The right-wing group said about 3,000 members would march on 9 October.
But Leicestershire Police said the plans posed a "major threat to public order", with intelligence suggesting a mosque would be attacked.
The EDL said it had no plans to target a mosque and the public "should not be worried". The Home Office will now decide whether to enforce a ban.
Concerns about the impact of the march, and a counter-demonstration by Unite Against Fascism (UAF), were outlined in a letter by Simon Cole, chief constable of Leicestershire Police.
Mr Cole said he believed the rally would attract about 5,000 people from the two organisations.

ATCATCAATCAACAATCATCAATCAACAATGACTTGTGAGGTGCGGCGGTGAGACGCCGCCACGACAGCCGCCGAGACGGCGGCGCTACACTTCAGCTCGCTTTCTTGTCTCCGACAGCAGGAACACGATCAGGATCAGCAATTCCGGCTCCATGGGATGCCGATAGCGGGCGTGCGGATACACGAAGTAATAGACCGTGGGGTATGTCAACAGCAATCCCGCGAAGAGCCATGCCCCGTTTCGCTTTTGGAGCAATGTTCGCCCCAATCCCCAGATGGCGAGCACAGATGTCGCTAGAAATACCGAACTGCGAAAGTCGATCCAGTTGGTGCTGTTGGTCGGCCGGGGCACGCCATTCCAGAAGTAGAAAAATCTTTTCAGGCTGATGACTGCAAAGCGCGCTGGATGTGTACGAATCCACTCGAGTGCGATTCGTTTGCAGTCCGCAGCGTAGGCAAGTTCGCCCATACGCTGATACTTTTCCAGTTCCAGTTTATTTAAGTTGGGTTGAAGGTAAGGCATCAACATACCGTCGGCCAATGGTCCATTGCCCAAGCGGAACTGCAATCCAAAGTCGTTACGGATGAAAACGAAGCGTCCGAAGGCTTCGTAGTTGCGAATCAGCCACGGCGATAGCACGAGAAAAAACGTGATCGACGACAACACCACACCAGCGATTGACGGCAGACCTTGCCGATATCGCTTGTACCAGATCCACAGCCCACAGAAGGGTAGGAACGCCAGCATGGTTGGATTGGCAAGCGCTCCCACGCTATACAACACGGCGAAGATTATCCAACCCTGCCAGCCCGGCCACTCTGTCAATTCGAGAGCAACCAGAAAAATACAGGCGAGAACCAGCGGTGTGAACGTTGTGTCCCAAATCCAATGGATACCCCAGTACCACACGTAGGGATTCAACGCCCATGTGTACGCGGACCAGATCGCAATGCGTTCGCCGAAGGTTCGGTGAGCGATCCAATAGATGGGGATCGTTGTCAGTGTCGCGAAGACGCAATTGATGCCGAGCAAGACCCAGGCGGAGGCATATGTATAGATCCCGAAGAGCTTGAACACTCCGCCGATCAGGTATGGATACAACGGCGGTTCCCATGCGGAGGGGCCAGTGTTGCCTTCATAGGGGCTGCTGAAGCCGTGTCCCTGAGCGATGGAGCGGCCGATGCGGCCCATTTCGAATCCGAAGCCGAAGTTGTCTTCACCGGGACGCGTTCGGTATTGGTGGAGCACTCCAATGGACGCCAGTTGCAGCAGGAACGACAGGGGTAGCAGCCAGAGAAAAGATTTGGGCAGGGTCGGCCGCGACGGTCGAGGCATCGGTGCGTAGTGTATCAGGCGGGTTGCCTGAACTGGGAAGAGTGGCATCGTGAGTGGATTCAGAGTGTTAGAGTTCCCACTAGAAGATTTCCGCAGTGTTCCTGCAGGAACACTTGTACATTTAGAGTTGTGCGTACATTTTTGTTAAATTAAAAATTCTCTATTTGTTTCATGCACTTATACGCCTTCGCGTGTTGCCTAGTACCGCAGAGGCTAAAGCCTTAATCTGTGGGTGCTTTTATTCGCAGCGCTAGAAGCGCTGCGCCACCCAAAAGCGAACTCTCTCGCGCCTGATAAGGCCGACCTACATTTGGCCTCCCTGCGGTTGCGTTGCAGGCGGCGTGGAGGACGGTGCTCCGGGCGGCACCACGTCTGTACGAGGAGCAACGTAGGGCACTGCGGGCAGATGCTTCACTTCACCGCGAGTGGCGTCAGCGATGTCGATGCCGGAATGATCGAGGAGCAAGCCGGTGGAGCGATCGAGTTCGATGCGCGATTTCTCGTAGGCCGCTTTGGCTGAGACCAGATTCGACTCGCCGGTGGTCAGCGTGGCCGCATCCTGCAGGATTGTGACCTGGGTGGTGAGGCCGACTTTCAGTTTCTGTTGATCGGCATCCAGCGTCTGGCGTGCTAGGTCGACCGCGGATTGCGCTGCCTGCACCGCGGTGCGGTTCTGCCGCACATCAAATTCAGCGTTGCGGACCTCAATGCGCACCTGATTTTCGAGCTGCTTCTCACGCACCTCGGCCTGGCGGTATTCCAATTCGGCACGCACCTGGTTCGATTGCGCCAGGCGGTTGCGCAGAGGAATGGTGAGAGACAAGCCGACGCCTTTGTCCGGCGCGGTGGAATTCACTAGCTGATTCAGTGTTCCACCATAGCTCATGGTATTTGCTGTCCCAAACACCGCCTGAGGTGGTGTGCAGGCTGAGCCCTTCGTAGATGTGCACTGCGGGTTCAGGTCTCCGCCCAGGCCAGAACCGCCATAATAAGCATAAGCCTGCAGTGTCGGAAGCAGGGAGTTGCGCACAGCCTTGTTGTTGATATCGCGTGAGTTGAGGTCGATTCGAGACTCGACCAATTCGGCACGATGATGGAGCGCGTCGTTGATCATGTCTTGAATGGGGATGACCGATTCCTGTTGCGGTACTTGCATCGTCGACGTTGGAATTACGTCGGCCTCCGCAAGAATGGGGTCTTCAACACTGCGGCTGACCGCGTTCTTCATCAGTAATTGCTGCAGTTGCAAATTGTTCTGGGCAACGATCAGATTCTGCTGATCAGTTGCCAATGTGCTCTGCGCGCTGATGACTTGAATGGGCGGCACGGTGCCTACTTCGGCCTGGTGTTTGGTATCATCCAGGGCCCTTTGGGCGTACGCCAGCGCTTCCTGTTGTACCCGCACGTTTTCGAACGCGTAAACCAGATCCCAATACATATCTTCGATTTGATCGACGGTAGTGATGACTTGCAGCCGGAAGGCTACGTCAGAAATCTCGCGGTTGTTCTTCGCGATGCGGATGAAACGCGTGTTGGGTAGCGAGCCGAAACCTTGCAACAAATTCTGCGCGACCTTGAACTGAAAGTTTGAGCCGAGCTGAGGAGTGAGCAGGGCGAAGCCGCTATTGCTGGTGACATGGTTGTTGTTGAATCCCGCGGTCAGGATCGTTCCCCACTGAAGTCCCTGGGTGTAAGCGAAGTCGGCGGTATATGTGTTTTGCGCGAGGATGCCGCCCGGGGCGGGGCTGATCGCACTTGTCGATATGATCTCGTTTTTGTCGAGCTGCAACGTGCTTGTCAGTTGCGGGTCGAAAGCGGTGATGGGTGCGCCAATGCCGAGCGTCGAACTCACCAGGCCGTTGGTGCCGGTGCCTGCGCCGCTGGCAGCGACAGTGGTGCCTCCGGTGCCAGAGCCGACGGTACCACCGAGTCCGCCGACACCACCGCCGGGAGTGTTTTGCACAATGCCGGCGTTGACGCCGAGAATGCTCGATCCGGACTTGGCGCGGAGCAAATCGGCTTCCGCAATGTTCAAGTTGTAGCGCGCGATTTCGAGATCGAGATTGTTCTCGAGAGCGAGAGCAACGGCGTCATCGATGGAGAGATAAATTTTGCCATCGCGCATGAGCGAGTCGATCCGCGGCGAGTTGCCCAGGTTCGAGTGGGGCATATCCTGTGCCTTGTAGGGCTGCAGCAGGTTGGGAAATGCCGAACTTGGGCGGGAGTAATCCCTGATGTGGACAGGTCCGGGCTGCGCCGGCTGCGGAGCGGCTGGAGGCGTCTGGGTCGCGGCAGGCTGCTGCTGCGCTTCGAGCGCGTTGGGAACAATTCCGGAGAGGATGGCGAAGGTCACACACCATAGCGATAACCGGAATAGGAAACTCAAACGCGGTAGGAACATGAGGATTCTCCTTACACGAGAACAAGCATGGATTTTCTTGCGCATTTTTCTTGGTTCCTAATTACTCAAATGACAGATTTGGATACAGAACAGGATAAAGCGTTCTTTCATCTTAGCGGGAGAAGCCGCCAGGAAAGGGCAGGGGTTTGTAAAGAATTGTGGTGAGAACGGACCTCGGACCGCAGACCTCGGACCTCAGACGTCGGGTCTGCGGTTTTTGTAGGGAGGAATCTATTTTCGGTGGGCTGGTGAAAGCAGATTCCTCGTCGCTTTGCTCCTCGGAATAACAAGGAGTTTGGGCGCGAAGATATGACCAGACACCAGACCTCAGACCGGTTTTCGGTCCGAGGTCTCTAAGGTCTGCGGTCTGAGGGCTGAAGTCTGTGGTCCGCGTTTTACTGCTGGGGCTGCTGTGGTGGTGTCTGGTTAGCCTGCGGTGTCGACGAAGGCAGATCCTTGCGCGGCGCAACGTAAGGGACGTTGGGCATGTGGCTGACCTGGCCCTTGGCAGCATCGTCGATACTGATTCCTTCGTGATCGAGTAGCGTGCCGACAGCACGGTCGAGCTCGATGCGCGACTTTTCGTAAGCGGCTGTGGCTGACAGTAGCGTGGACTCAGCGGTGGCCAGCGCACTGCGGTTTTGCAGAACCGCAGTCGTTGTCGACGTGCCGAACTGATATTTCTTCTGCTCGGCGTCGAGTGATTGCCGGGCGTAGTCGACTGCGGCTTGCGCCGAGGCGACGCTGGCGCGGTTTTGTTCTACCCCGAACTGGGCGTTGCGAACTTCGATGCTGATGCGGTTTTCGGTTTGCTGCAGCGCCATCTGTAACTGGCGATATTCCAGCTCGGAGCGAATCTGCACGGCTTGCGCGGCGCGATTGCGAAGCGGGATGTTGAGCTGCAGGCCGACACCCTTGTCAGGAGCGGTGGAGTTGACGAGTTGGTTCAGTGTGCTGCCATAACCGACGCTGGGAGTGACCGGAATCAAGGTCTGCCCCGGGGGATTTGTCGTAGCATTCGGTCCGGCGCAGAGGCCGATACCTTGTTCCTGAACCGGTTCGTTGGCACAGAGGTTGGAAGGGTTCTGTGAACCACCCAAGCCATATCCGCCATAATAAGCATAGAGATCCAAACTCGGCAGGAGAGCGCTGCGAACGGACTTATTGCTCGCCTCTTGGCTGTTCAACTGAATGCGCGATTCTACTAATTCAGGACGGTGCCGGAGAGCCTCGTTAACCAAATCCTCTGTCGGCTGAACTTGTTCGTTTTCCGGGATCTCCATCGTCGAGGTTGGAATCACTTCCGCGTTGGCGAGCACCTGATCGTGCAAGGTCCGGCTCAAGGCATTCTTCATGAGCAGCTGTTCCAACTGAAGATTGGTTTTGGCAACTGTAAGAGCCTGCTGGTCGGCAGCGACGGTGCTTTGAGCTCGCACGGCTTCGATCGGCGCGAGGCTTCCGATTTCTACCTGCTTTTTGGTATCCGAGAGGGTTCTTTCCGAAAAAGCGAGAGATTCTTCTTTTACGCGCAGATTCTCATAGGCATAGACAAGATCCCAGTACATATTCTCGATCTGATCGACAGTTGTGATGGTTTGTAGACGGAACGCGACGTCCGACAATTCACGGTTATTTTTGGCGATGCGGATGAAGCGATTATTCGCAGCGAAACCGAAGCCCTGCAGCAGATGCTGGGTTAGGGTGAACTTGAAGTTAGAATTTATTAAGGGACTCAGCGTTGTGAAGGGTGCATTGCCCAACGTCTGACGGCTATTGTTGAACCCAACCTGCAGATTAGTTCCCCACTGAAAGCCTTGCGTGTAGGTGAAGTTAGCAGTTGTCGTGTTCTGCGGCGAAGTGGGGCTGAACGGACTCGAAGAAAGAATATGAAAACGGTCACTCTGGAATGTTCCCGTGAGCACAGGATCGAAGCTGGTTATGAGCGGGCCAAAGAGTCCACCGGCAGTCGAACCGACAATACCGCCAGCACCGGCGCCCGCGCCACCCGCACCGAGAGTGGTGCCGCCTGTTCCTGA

In August, Home Secretary Theresa May imposed a ban on a planned EDL march in Bradford.
However, the group was allowed to hold a static rally, during which a number of skirmishes broke out between members of the group and rival protesters from UAF.
On its website, EDL said: "We have organised a series of peaceful protests across the country. Unfortunately, some of these have been disrupted... we wish to avoid clashes and putting officers, our members and the public at risk."
The Home Secretary is expected to decide whether to ban Leicester's rally next week.